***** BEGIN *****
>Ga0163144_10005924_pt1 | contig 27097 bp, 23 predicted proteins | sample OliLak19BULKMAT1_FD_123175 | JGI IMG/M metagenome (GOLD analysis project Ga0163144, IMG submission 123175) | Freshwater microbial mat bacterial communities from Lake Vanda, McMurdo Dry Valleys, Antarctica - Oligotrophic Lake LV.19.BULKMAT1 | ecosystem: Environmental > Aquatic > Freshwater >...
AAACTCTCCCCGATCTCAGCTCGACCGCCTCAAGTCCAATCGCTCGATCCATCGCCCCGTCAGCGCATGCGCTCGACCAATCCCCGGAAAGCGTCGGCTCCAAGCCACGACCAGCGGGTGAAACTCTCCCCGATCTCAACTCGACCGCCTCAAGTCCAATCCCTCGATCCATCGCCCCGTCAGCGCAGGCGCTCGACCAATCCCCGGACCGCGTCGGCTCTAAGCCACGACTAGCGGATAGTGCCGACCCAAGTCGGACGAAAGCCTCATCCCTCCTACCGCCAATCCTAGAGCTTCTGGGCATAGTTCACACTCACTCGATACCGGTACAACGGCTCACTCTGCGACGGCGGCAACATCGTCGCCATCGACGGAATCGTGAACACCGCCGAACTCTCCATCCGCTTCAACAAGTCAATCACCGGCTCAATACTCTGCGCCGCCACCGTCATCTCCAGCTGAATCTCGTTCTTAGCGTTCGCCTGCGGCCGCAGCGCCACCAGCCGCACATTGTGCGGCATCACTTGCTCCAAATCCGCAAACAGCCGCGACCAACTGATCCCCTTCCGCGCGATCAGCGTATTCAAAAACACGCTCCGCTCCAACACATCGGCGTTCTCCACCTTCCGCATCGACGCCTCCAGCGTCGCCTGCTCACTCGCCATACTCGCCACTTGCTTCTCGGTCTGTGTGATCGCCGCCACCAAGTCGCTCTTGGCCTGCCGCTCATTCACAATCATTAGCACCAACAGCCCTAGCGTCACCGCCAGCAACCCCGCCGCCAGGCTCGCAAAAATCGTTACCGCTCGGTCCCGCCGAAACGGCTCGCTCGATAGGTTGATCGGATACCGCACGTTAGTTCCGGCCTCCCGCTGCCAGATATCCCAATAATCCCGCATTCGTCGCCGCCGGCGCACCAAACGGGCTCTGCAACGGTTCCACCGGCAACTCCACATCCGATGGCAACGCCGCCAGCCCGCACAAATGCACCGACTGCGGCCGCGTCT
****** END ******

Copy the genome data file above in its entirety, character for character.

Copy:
>Ga0163144_10005924_pt1 | contig 27097 bp, 23 predicted proteins | sample OliLak19BULKMAT1_FD_123175 | JGI IMG/M metagenome (GOLD analysis project Ga0163144, IMG submission 123175) | Freshwater microbial mat bacterial communities from Lake Vanda, McMurdo Dry Valleys, Antarctica - Oligotrophic Lake LV.19.BULKMAT1 | ecosystem: Environmental > Aquatic > Freshwater >...
AAACTCTCCCCGATCTCAGCTCGACCGCCTCAAGTCCAATCGCTCGATCCATCGCCCCGTCAGCGCATGCGCTCGACCAATCCCCGGAAAGCGTCGGCTCCAAGCCACGACCAGCGGGTGAAACTCTCCCCGATCTCAACTCGACCGCCTCAAGTCCAATCCCTCGATCCATCGCCCCGTCAGCGCAGGCGCTCGACCAATCCCCGGACCGCGTCGGCTCTAAGCCACGACTAGCGGATAGTGCCGACCCAAGTCGGACGAAAGCCTCATCCCTCCTACCGCCAATCCTAGAGCTTCTGGGCATAGTTCACACTCACTCGATACCGGTACAACGGCTCACTCTGCGACGGCGGCAACATCGTCGCCATCGACGGAATCGTGAACACCGCCGAACTCTCCATCCGCTTCAACAAGTCAATCACCGGCTCAATACTCTGCGCCGCCACCGTCATCTCCAGCTGAATCTCGTTCTTAGCGTTCGCCTGCGGCCGCAGCGCCACCAGCCGCACATTGTGCGGCATCACTTGCTCCAAATCCGCAAACAGCCGCGACCAACTGATCCCCTTCCGCGCGATCAGCGTATTCAAAAACACGCTCCGCTCCAACACATCGGCGTTCTCCACCTTCCGCATCGACGCCTCCAGCGTCGCCTGCTCACTCGCCATACTCGCCACTTGCTTCTCGGTCTGTGTGATCGCCGCCACCAAGTCGCTCTTGGCCTGCCGCTCATTCACAATCATTAGCACCAACAGCCCTAGCGTCACCGCCAGCAACCCCGCCGCCAGGCTCGCAAAAATCGTTACCGCTCGGTCCCGCCGAAACGGCTCGCTCGATAGGTTGATCGGATACCGCACGTTAGTTCCGGCCTCCCGCTGCCAGATATCCCAATAATCCCGCATTCGTCGCCGCCGGCGCACCAAACGGGCTCTGCAACGGTTCCACCGGCAACTCCACATCCGATGGCAACGCCGCCAGCCCGCACAAATGCACCGACTGCGGCCGCGTCT